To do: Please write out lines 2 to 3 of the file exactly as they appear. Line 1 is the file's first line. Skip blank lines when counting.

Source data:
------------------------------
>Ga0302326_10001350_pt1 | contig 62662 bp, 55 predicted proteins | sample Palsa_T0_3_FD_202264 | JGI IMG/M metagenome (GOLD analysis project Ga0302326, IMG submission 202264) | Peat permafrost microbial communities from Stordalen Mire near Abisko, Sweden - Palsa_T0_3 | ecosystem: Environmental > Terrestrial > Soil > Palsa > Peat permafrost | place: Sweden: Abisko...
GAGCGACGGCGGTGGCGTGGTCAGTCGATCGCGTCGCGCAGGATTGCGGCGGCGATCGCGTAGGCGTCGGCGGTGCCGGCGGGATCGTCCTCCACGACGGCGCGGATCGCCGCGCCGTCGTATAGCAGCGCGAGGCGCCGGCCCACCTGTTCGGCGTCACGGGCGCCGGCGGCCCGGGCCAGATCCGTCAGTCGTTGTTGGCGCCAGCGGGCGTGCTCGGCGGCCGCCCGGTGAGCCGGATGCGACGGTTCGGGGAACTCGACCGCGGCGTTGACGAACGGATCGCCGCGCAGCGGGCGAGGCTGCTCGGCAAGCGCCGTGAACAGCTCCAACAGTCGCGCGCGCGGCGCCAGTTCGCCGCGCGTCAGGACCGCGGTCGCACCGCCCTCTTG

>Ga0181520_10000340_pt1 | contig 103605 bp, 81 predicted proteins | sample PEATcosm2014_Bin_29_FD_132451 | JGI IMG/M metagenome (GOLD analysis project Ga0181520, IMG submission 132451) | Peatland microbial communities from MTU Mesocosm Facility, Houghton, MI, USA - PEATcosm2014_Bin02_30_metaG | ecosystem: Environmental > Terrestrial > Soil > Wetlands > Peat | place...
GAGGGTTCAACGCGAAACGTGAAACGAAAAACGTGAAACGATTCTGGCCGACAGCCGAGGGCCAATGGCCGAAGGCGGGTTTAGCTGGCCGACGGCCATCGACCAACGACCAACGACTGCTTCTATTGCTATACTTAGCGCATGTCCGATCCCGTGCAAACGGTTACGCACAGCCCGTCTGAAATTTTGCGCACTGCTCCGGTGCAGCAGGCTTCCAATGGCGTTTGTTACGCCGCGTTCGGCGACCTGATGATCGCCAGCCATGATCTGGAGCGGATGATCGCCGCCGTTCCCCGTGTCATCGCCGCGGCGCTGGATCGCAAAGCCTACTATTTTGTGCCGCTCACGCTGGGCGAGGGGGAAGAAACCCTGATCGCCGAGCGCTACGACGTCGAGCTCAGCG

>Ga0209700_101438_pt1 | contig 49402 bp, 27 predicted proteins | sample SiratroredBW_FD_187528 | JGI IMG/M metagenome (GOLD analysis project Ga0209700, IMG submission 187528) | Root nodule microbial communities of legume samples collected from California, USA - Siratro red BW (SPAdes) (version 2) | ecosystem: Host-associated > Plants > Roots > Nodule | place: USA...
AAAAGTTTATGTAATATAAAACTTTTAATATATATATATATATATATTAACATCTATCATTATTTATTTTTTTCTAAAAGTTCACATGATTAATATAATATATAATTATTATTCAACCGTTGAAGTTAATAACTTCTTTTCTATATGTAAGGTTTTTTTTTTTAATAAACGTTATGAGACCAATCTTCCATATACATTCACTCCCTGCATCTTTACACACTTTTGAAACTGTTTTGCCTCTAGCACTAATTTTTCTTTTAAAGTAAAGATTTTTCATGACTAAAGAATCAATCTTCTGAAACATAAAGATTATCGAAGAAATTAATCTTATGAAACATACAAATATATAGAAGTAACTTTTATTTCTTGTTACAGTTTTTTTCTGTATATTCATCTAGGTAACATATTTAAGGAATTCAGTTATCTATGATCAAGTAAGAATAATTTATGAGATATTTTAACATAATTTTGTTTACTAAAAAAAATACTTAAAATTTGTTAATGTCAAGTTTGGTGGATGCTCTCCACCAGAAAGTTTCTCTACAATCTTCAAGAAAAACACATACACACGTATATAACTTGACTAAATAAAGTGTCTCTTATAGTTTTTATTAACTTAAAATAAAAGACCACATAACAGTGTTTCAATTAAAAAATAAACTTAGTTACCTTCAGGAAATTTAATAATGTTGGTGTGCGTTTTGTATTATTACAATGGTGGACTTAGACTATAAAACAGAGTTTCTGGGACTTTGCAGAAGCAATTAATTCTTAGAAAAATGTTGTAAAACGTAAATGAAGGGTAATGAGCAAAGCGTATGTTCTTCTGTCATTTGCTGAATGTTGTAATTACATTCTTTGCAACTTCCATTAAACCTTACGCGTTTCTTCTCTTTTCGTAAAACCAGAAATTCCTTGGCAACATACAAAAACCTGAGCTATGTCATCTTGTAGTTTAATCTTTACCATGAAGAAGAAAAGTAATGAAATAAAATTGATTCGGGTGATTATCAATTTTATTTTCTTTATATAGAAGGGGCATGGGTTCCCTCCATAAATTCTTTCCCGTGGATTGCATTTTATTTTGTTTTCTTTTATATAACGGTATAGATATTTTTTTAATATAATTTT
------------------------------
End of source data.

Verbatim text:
GAGCGACGGCGGTGGCGTGGTCAGTCGATCGCGTCGCGCAGGATTGCGGCGGCGATCGCGTAGGCGTCGGCGGTGCCGGCGGGATCGTCCTCCACGACGGCGCGGATCGCCGCGCCGTCGTATAGCAGCGCGAGGCGCCGGCCCACCTGTTCGGCGTCACGGGCGCCGGCGGCCCGGGCCAGATCCGTCAGTCGTTGTTGGCGCCAGCGGGCGTGCTCGGCGGCCGCCCGGTGAGCCGGATGCGACGGTTCGGGGAACTCGACCGCGGCGTTGACGAACGGATCGCCGCGCAGCGGGCGAGGCTGCTCGGCAAGCGCCGTGAACAGCTCCAACAGTCGCGCGCGCGGCGCCAGTTCGCCGCGCGTCAGGACCGCGGTCGCACCGCCCTCTTG

>Ga0181520_10000340_pt1 | contig 103605 bp, 81 predicted proteins | sample PEATcosm2014_Bin_29_FD_132451 | JGI IMG/M metagenome (GOLD analysis project Ga0181520, IMG submission 132451) | Peatland microbial communities from MTU Mesocosm Facility, Houghton, MI, USA - PEATcosm2014_Bin02_30_metaG | ecosystem: Environmental > Terrestrial > Soil > Wetlands > Peat | place...